Everything You Need To Know About The GDPR

Everything You Need To Know About The GDPR

GDPR: All your basic questions answered

The General Data Protection Regulation is coming into effect in the European Union from May 25, 2018.

This new regulation will change the way personal data is collected, stored and used, and affects businesses servicing the EU as well as those taking data about any EU citizens.

We have covered the basics here to get you started and see if you need to find out more to stay compliant.

What is GDPR?

The GDPR is a regulation that has been designed specifically to improve protections for people around the processing of their personal data.

Why is this new regulation important?

Previous guidelines around personal data protection have been patchy, because they only applied to specific countries and legal jurisdictions, so there were loopholes and discrepancies.

Also, previous directives were just that, directives. These new laws are regulations, which means there is a minimum base level that businesses MUST comply with.

While businesses have been collecting personal information for 100 years, the widespread storage, use and sharing of personal data exploded with the rise of the internet. We have needed good laws in this area for some time now, but action hadn’t yet been taken.

Recently we have seen many businesses who have leaked personal data or been hacked, which has solidified the need for the stronger regulations.

Who does this affect?

Although your business may not be based in the EU, or specifically conduct business there, the effects of the GDPR are pretty wide reaching.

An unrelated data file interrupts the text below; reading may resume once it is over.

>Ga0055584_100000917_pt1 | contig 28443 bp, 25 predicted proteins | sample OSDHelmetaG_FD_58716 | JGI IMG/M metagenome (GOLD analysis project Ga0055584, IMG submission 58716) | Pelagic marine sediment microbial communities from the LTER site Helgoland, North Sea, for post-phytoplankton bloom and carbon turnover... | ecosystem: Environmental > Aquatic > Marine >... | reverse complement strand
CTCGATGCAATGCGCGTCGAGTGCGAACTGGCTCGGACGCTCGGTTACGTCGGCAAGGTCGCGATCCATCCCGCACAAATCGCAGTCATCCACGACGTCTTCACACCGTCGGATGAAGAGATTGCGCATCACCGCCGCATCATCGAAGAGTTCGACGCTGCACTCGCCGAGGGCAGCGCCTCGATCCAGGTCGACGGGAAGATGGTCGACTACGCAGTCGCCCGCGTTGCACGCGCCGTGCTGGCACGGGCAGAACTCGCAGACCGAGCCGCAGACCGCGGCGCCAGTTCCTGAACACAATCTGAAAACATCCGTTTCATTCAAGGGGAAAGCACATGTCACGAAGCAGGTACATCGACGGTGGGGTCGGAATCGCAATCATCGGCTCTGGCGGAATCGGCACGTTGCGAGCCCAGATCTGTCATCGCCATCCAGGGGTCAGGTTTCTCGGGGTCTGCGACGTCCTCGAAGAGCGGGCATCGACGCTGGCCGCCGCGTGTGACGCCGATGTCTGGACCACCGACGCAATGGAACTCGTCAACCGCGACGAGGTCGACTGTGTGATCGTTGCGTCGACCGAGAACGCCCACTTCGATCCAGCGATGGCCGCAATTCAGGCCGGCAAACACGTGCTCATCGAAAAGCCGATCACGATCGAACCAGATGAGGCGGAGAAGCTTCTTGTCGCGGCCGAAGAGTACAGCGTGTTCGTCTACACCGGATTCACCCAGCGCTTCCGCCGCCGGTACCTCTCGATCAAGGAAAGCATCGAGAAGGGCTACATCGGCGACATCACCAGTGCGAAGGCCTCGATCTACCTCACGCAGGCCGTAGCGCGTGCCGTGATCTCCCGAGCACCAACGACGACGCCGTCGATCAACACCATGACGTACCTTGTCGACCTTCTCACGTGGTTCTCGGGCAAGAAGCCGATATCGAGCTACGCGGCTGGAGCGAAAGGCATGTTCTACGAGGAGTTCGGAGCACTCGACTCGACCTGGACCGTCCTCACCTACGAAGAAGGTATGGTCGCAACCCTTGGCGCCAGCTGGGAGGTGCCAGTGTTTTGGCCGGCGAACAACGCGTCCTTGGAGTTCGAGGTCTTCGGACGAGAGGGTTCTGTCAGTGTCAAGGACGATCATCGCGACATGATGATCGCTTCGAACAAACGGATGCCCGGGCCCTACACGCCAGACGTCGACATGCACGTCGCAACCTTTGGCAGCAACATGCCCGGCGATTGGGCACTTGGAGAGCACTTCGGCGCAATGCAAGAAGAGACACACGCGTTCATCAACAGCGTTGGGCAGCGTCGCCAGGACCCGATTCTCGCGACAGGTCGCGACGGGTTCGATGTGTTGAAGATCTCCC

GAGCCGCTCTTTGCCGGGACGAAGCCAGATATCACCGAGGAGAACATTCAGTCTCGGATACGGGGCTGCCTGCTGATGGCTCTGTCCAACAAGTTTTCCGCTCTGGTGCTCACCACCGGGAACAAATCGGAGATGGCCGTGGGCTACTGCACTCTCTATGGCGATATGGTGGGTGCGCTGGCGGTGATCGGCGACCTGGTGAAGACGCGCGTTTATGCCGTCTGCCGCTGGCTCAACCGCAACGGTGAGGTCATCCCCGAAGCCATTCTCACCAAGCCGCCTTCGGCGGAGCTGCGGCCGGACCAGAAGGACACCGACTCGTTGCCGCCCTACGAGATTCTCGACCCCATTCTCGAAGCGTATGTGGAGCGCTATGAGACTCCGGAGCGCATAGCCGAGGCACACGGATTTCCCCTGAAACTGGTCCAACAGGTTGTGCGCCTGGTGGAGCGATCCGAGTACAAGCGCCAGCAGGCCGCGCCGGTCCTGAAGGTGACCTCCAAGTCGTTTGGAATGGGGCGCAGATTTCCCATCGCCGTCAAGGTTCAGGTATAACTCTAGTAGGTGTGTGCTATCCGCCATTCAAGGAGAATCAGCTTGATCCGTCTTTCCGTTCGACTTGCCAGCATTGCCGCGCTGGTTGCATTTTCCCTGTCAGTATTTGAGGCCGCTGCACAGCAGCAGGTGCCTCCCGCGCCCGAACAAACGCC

Anyone who collects, stores, manages or uses the personal data of any EU citizen needs to comply with the new regulations.

This includes email addresses, so for many small and medium businesses, if you deal with customers online, this very well may apply to you.

Because of the nature of email addresses, it might affect you without you even knowing. For example, do you know geographically where all of your customers, including people just on your emailing list, are based? How do you know they aren’t EU citizens?

As an example, this will likely affect you if you use any of the following for your business:

  • Google Analytics
  • Facebook Tracking Pixel
  • Googe AdWords Tracking
  • Email Marketing Software  (such as Mailchimp, ActiveCampaign, Infusionsoft etc)
  • Online Booking Software (such as Acuity, Calendly)
  • Promote your business via online learning platforms (such as Thinkific, Teachable etc)
  • Storing customer information on Cloud Storage (such Google Drive, Dropbox)
  • Using cloud software for emails, data storage, client information
  • and the list goes on…

To be on the safer side, it’s just easier to make sure you are compliant.

What are the GDPR changes?

There are changes in these main areas:

Consent

Businesses need to explain to their customers what they are doing with their information and how they are storing it and disposing of it.

Informed consent to these uses has to be obtained from the customer, in a manner that the business can show evidence of if need be.

This level of consent is much higher than anything previously required.

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Individual Rights

The new laws give greater personal rights to the customer.